Leather lining, cuffs and shoes and boots were always black and stirrups steel with nickle or silver plate for officers.

SHAKO (green) and COLPACK (black with red bag)
There appears to be little dispute that the last iteration of the hussar shako - the rouleau shako - was green, but the shade is often referred to a light green. This design of shako was not apparently ever regulation issue but immensely popular from 1812. Marbot's rouleau shako is green but much faded no doubt from use in all weathers and for being over 200 years old which may be the source for this reference. I am inclined to think that a richer mid-green is more likely for the bold uniform of a hussar but still lighter than the dark green dolman and pelisse.
At its centre is the tricolour cockade with yellow/gold lace from the cockade to the pom-pom. The pom-poms were red for the first squadron (sometimes also plumes), green for the second and blue for the third as pictured above as per the 1812 regulations onwards. Several on-line pictorial references have curious yellow or white pom-poms which I am dismissing as inaccurate but Marbot's is gold. The 7eme fielded only three squadrons at Waterloo. The top band is in regimental lace (sometimes shown as black leather reinforcement) with a double band and scrolled lace work on the Colonel's. The back of the shako had black leather reinforcement. The chin scales are brass.
Not the 7eme but the 5eme - note pom-pom.
It appears the elite company of the first squadron retained their black fur colpacks with red bags and regimental lace. Whilst I accept that shakos and colpacks may have had oilskins for the wet season and on campaign in general, I do not believe men went into battle in anything less than their most magnificent kit unless belting down with rain at the time. The colpacks by 1815 may have retained their plumes for parade (red) but I believe they are more likely to have retained the solid red pop-pom in the field such as depicted in Knotel's 1812 example (above). As such, I am pruning the Perry plastic plume back to its pom-pom for my hussars.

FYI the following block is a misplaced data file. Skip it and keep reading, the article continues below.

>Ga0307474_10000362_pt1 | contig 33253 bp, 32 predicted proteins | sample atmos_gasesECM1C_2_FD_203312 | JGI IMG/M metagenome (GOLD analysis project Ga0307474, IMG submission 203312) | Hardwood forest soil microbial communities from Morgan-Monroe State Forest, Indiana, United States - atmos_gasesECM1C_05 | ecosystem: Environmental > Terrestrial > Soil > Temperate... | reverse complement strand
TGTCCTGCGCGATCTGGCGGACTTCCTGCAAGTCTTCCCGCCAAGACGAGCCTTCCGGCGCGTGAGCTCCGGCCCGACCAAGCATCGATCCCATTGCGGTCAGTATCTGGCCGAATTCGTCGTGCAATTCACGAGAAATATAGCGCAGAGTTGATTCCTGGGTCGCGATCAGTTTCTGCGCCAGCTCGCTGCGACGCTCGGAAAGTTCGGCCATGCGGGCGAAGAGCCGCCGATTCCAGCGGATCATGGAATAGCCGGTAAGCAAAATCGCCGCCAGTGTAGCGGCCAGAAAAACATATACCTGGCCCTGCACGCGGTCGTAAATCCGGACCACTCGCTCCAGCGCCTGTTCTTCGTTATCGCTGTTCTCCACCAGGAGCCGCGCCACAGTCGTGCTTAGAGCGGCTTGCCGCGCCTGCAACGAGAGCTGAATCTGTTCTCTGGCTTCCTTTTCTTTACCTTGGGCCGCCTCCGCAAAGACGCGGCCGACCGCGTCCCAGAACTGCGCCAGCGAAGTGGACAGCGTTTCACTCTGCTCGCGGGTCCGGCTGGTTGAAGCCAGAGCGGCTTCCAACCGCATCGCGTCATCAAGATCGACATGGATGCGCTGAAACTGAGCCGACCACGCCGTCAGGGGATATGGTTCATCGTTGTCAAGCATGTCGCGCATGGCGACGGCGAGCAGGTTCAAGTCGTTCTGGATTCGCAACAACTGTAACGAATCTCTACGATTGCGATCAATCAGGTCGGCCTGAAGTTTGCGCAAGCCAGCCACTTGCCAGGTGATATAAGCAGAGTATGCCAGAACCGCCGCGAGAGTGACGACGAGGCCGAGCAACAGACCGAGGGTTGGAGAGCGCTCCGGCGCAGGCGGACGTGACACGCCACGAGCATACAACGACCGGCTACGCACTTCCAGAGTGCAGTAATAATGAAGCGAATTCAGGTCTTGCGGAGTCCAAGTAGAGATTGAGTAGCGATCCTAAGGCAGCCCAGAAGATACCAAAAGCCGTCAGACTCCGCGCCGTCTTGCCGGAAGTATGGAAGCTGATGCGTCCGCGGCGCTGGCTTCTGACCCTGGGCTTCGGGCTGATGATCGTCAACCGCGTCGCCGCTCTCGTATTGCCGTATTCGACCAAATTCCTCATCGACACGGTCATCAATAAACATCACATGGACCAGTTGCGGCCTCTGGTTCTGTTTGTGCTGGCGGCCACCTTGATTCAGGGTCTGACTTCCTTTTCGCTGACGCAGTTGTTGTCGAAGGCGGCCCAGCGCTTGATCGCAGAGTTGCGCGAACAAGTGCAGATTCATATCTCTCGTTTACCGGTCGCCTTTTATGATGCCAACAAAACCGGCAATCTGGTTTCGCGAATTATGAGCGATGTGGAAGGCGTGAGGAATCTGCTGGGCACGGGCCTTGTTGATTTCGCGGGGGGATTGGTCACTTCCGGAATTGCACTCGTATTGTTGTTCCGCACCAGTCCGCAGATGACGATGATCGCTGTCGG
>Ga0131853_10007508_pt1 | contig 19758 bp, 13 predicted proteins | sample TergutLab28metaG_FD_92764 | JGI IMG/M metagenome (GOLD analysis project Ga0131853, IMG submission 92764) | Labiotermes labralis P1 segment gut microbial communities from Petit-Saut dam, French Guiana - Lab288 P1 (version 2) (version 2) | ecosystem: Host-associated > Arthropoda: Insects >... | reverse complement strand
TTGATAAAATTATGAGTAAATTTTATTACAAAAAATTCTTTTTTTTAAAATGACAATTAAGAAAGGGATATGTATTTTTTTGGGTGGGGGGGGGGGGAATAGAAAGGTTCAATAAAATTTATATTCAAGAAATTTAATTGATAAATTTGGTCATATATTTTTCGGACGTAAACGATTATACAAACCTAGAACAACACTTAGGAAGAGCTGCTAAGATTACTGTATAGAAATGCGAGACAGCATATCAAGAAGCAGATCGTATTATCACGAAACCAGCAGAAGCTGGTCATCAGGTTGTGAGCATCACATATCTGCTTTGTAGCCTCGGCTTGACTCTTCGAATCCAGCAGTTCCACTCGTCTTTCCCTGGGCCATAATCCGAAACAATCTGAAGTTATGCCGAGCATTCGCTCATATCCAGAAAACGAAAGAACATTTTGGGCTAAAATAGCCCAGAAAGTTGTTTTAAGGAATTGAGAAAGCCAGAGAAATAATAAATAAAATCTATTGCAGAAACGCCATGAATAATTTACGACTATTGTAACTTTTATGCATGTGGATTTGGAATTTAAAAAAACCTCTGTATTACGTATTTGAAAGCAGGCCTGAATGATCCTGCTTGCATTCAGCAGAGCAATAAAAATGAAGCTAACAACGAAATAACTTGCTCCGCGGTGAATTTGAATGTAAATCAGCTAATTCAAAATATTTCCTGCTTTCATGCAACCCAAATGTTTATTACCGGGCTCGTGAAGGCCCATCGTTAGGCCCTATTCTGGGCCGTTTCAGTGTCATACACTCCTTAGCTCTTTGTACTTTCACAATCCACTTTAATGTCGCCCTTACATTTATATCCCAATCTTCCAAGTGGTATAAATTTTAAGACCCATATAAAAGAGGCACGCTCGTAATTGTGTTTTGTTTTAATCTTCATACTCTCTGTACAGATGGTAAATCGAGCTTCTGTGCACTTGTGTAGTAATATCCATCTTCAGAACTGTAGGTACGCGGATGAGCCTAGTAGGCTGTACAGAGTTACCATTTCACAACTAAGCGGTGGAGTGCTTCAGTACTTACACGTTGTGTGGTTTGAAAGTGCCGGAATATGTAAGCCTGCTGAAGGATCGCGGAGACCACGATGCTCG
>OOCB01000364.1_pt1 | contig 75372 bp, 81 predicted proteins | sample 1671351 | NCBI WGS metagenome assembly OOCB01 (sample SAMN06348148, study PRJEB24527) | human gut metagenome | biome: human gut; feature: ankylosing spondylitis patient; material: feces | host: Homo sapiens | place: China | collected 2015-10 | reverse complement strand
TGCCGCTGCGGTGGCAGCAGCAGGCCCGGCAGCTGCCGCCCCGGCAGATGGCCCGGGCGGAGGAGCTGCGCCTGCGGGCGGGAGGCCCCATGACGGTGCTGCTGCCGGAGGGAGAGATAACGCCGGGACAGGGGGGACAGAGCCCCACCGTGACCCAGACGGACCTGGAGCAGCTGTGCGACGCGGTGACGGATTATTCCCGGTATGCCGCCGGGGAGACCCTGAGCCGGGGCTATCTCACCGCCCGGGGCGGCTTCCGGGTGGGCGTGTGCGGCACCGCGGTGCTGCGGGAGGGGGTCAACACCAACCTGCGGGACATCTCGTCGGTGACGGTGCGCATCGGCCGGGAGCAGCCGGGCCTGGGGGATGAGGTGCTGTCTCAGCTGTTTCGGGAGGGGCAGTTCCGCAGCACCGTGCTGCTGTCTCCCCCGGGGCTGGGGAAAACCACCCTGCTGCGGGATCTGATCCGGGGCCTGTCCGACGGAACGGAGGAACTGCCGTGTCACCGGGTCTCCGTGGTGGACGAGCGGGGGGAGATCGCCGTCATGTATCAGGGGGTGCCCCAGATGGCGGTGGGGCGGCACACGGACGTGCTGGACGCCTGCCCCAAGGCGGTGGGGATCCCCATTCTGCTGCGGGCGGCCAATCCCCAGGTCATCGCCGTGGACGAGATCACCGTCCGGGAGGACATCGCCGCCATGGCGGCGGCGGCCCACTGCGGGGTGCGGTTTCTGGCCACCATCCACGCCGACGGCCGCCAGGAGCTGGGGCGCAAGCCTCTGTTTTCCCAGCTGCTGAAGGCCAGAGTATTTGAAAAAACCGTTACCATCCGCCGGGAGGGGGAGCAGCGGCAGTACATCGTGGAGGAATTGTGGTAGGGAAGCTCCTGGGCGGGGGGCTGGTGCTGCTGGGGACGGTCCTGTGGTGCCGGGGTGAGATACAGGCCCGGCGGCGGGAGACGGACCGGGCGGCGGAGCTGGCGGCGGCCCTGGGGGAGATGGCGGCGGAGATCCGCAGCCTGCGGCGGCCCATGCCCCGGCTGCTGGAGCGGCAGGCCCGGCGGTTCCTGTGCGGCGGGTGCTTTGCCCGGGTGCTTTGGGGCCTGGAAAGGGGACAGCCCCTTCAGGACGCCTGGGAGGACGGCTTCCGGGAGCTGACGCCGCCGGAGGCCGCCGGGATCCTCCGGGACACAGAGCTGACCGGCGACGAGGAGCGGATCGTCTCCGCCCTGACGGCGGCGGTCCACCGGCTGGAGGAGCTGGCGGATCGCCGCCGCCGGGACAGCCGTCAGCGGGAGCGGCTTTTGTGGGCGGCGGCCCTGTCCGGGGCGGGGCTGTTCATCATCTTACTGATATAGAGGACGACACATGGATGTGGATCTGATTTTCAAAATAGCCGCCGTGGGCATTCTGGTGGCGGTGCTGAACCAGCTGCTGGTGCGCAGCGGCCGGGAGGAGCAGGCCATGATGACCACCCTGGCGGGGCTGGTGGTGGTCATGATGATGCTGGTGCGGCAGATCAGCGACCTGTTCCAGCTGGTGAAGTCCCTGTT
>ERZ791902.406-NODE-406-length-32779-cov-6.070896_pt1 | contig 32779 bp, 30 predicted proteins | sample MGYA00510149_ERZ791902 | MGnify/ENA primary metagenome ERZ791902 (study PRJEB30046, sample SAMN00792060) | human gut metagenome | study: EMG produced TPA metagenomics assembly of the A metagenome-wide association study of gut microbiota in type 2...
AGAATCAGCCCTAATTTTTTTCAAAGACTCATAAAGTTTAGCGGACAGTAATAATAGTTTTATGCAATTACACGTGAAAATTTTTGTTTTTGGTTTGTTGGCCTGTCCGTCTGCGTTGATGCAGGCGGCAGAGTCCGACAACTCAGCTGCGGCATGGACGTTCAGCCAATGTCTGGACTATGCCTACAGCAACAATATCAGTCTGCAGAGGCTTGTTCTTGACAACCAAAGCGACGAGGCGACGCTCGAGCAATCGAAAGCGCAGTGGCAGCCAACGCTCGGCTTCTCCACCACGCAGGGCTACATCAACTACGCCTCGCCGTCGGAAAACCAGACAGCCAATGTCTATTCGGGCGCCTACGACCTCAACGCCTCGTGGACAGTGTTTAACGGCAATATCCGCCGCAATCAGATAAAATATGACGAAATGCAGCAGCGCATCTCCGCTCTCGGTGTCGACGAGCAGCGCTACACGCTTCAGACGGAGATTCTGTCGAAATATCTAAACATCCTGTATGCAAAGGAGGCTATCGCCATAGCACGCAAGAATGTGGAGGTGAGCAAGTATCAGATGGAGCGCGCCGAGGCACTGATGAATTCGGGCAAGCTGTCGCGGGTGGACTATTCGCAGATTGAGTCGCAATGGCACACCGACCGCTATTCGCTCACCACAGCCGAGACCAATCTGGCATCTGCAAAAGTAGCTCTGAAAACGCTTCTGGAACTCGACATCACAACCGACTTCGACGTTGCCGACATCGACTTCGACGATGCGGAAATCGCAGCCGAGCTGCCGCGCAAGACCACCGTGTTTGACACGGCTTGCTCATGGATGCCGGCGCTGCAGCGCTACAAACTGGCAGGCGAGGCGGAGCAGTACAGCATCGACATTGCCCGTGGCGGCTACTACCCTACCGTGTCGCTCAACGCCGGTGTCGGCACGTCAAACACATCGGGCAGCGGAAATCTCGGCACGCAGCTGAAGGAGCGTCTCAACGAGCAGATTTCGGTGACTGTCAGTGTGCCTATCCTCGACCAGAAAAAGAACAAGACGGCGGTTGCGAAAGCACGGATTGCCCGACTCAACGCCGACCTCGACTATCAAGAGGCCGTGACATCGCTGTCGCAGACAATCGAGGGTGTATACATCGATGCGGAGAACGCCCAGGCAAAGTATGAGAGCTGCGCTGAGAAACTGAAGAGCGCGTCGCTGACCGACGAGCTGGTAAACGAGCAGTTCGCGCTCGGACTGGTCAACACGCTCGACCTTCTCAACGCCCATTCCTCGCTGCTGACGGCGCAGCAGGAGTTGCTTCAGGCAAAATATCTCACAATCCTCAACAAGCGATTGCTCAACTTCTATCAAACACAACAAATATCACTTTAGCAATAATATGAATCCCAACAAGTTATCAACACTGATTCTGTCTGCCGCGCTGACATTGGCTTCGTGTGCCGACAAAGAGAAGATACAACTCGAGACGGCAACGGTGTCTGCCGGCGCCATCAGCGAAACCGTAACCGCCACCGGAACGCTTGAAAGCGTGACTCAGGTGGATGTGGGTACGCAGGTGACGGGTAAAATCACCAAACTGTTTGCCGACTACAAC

EQUIPMENT & BARREL SASH
Belts and straps were all white buffalo hide for troopers with black leather cartridge box. Officer cartridge belts and straps were red with gold edging and I opt for red leather cartridge box seen below (reproduction) but with gold options. This image was taken from the Empire Costumes site and I defer to their sources being better than mine.
http://en.empirecostume.com/cartridge-pouch-for-light-cavalry-officer-silverplated-a4143.htm
Scabbards were steel, swords were steel-bladed, brass handled and black gripped. Buckles were brass. Scabbards might be brass with a black mid-section for officers and trumpeters.